I am currently building a controller for a slot car track.

These work by placing a car on a track on two rails that supply the DC motor of the car with current.

The track has an input of 20 V and has a 3 pin output for the controller. The original controller simply has a rheostat in it that regulated the voltage in the motor.

I want to build a controller that uses a MOSFET and PWM from an Atmega 328.

Here is the problem I am facing:

The polarity of the power supply to the track can change, because different track configurations mean that the car can travel in different directions.

To prevent any damage to the MOSFET I added a rectifier before the MOSFET.

The issue I am facing now is that I need to include a flyback diode across the motor but since the direction and polarity of the motor is possibly different, I don't know how to orient the flyback diode.

The additional challenge is I can only build something connected to the 3 right pins indicated on the picture.

How can I add a flyback diode to this motor which turns in either direction?

enter image description here

  • \$\begingroup\$ Use the circuit diagram tool and draw a schematic \$\endgroup\$
    – Voltage Spike
    Feb 9, 2021 at 14:36

2 Answers 2


Putting a MOSFET inside a bridge rectifier is a good way of ensuring that the MOSFET always receives the correct polarity but there are two issues to consider: -

  • You'll need to optically interface with the MOSFET to control it because you have "lost" any reference point to actual ground.
  • There will be losses in that there are two diode drops in the current path.

To protect the MOSFET you can add a zener diode in parallel with it inside the bridge rectifier. It needs to be rated at a voltage greater than the incoming power supply i.e. 24 volts.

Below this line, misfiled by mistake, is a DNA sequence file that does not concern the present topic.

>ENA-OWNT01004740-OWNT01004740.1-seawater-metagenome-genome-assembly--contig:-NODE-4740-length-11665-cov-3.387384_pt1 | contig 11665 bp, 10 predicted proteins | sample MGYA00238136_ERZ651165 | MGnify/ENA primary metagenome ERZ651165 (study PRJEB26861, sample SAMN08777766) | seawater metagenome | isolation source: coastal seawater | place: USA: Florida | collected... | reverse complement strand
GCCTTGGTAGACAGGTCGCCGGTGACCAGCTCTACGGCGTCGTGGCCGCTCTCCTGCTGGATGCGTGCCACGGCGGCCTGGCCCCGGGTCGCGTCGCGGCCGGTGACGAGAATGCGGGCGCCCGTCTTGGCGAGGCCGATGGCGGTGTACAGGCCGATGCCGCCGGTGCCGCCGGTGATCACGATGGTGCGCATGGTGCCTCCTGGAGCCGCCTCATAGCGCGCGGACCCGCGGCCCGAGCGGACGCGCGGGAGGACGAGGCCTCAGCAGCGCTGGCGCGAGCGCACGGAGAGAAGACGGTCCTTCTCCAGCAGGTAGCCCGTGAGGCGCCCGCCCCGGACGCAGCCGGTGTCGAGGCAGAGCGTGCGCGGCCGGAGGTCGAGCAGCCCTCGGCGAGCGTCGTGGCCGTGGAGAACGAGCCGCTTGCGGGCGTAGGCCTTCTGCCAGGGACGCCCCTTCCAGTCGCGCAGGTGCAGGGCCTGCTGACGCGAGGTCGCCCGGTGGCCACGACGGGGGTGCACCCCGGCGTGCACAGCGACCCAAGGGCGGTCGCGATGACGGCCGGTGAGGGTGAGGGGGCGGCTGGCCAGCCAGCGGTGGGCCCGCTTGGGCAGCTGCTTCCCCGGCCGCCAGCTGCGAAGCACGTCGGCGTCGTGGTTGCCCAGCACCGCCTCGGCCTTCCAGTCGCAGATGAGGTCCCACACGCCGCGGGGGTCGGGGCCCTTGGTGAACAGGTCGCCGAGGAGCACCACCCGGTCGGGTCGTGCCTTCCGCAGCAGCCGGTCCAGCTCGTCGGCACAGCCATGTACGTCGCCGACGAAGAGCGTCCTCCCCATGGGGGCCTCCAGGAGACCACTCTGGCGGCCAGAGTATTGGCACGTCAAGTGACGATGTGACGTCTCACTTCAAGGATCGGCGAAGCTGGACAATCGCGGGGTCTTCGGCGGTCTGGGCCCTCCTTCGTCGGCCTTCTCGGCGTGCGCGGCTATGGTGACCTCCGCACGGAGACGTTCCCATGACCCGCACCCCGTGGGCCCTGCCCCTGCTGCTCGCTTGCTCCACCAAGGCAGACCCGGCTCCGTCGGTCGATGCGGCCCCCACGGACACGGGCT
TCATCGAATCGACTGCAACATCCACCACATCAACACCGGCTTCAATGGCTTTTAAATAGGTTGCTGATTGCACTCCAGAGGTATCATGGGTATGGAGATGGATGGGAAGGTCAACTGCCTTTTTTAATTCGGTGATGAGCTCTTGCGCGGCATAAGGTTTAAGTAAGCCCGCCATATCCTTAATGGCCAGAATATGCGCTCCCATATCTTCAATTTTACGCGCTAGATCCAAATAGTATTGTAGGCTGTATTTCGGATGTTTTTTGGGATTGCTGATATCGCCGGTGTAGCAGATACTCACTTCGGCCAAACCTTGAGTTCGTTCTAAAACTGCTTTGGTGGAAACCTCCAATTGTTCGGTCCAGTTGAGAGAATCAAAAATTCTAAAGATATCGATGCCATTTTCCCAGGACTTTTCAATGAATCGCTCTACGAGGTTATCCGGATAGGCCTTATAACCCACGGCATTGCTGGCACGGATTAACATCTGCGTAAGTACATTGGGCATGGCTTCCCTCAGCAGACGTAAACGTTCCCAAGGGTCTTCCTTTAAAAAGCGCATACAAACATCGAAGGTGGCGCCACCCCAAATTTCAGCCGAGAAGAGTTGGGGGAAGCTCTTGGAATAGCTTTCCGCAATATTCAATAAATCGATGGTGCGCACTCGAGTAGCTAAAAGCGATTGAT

Or, get hold of a MOSFET based solid state relay - these will be optically isolated internally and should do the job for moderate frequencies of PWM (maybe up to 1 kHz): -

enter image description here

Turn on and turn off time are around 1 ms for the device above but there will be quicker devices.

But, you'll still need flyback protection and this can be formed by two series back-to-back zener diodes of the appropriate voltage and current rating.


Well, it would be way easier to put the mosfet before the inversion switch. In this way snubber diodes could be put on the inversion contacts. If you want to do it in this way the "bidirectional power switch" is quite a big issue, as already said in the comments.

Since current is quite modest (I hope) in slot cars, a good solution could be to use two back-to-back P-channel mosfets. They are way less performant for technological and physical reason but no problem for some amps of current. It's also better since you only have one diode loss (a body diode) instead of two.

Since they are p-channel you don't need to translate the gate voltage with an optocoupler, you just need to pull it down from the power supply (with an n-channel or a bjt, your choice).

If you look in TI appnote SLVA948, you'll see some ideas. Obviously they want to sell their product but in figure 12 you could see a basic circuit to work with.

  • \$\begingroup\$ You don't have one diode loss for two MOSFETs wired as an SSR. \$\endgroup\$
    – Andy aka
    Feb 8, 2021 at 18:00
  • \$\begingroup\$ Yes you're right my fault. They are both in full enhancement \$\endgroup\$ Feb 8, 2021 at 18:18
  • 1
    \$\begingroup\$ Yes but, I don’t think it will turn on the MOSFETs very well when trying to connect the load to the most negative rail when the load is fed from the most positive rail. That’s why a photovoltaic opto isolator is used in SSRs. \$\endgroup\$
    – Andy aka
    Feb 8, 2021 at 19:18
  • \$\begingroup\$ Eliminate the requirement for a fly back diode, use a MOSFET that has the appropriate avalanche rating. This also helps simplify the circuit. The polarity of the track will change but the polarity of the power source will not. \$\endgroup\$
    – Gil
    Feb 8, 2021 at 21:04
  • \$\begingroup\$ he said that the source switches polarity depending on the piece of track. That, or I got the spec wrong. Relying on avalanche rating is a bad thing IMHO, especially on PWM application where it's really repetitive. A good RC snubber would do the job here but it's tricky to design. \$\endgroup\$ Feb 8, 2021 at 21:40

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